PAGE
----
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News / Politics / Election

Clark County certifies its 2016 election results

Officials say 210,760 valid ballots were cast

By Jake Thomas, Columbian political reporter
Published: November 29, 2016, 8:06pm

The Clark County Canvassing Board, which oversees elections, has certified the final count of the 210,760 valid ballots the county received in the Nov. 8 general election.

The final count has Democratic presidential candidate Hillary Clinton narrowly winning Clark County with 92,757 votes, just slightly more than the 92,441 votes Republican Donald Trump received.

The final count for the close race for the District 3 position for Clark County council has Republican John Blom cementing his victory over Democrat Tanisha Harris with 22,066 votes to her 21,056.

In an election year marked by increased concerns over voter fraud, county election workers rejected more ballots this year than in 2012. The most common reason for rejecting ballots was because the signature on the affidavit envelope did not match the voter’s signature on file. If a signature doesn’t match, the voter is contacted and given a chance to respond. But according to county numbers, 1,609 ballots were still rejected because of unmatching signatures. In 2012, 803 ballots out of 193,502 counted ballots were rejected because of unmatching signatures.

“It is a lot,” said Cathie Garber, Clark County elections supervisor. “They’re not expecting us to be verifying every single signature.”

Of the 1,609 rejected ballots, Garber said that 18 weren’t counted because of evidence that someone other than the registered voter signed the ballots. Another 18 were rejected because someone attempted to vote more than once, she said, and 16 ballots were rejected because someone admitted to signing someone else’s ballot.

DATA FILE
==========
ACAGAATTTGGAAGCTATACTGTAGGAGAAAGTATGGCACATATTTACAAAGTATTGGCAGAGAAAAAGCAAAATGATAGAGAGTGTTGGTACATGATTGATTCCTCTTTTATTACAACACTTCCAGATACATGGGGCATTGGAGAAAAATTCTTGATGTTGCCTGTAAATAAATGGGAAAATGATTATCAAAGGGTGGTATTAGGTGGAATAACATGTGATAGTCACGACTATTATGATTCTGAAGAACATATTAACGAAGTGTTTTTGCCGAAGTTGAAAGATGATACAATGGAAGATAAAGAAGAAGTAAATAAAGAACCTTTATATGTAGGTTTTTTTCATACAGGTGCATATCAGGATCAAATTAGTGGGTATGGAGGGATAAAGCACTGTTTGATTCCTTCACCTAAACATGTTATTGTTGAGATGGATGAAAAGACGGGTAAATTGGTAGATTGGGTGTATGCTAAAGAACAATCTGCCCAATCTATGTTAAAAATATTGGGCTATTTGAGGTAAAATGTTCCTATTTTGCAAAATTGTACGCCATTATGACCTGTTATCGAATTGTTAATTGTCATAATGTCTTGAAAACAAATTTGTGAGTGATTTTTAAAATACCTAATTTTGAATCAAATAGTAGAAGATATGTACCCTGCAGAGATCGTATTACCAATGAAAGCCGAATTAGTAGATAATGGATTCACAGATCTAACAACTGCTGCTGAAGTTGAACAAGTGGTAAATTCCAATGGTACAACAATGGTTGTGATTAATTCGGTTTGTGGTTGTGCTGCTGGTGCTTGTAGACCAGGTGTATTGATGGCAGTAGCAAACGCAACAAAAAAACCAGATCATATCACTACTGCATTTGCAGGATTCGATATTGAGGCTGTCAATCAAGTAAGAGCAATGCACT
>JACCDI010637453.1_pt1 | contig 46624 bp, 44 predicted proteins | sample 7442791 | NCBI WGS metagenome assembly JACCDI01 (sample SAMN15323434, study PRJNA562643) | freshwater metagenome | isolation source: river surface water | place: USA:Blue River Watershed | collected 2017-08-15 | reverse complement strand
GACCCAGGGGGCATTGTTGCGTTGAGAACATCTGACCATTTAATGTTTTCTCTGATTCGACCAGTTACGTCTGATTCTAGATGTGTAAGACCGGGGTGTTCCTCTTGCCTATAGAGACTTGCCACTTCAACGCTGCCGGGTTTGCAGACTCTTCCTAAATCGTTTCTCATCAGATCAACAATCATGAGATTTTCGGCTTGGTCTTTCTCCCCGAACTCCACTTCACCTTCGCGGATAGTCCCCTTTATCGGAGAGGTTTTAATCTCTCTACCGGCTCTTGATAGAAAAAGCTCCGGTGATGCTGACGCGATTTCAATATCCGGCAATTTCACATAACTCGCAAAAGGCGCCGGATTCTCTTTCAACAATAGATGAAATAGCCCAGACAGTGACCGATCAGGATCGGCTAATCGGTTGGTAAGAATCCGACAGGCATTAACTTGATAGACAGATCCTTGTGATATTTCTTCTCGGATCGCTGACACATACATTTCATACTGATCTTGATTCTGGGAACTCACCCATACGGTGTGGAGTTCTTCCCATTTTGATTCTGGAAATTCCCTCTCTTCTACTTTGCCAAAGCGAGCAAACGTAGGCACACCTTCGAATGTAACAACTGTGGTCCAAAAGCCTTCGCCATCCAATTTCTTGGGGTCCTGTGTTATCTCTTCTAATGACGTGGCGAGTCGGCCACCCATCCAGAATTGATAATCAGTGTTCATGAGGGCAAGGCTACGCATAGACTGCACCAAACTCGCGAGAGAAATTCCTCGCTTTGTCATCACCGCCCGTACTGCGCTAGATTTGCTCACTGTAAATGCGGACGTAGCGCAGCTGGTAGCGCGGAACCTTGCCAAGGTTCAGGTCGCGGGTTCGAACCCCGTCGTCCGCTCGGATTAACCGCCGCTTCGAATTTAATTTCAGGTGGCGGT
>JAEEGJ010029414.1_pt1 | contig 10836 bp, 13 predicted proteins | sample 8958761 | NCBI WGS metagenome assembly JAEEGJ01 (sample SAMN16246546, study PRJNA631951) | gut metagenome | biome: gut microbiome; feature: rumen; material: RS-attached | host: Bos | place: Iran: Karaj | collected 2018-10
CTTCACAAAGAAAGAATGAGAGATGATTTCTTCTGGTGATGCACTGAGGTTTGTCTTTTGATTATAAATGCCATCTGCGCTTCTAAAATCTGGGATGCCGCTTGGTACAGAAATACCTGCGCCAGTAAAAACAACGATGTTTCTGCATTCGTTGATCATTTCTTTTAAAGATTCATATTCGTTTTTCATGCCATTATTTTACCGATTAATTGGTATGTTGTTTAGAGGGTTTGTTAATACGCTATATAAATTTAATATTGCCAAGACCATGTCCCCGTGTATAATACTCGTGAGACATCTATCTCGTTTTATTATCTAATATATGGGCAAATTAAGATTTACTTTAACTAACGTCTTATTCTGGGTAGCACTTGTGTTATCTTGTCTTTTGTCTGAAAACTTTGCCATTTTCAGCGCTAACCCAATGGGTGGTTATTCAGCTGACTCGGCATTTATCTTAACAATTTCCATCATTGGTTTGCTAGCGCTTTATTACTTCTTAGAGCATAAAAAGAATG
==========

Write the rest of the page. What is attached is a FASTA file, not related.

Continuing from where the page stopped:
The Prosecuting Attorney’s Office sent letters to the addresses where the fishy ballots originated, and Garber said these voters have been put on a list to monitor in future. If similar problems arise in the future they’ll be referred to the Prosecuting Attorney’s Office.

During the year’s final meeting of the canvassing board, Clark County Auditor Greg Kimsey (who is a member of the board along with county council Chair Marc Boldt and Deputy Prosecuting Attorney Jane Vetto) said that a father called and “kind of confessed” to signing his daughter’s ballot. He said another person was brought to tears after receiving a letter from the Prosecuting Attorney’s Office raising suspicions about a fraudulently cast ballot.

“Now I feel bad,” responded Vetto.

But Kimsey replied, “Fantastic. Congratulations. That’s what we want.”

There were four races in the county for which elections staff were required to tally the names of people written in for the office.

The names of write-ins aren’t normally recorded. But under state law there are two circumstances that change that. If a candidate declares a write-in campaign their votes are recorded. County elections offices also are required to record the names written in for an office if the total number of write-ins and undervotes (when voters leave the race blank) is equal to or greater than the margin between the winning and losing candidate in the race.

For instance, in the race between Blom and Harris, there were 4,741 undervotes, meaning elections staff had to record the names of the 157 write-ins. David Madore, who lost his re-election bid for the position in the primary, received the most write-in votes with 47.

The race for Position 2 state representative in the 49th Legislative District drew 1,593 write-ins and 10,843 undervotes. Carolyn Crain, a Republican who finished third in the top-two August primary for the position behind Democrats Monica Stonier and Alishia Topper, received the most at write-ins at 218. The race for Position 1 state representative in the 17th Legislative District had 5,314 undervotes and drew 172 write-ins. Stonier received eight write-in votes in the race.

The District 2 position on the Clark County Public Utility Commission saw 46,370 undervotes and 1,076 write-ins. According to the elections office, 57 voters wrote in “fictional characters,” and Donna Roberge, a former commissioner of the Port of Camas-Washougal who ran for the position and lost in the primary, received 20 votes.

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Columbian political reporter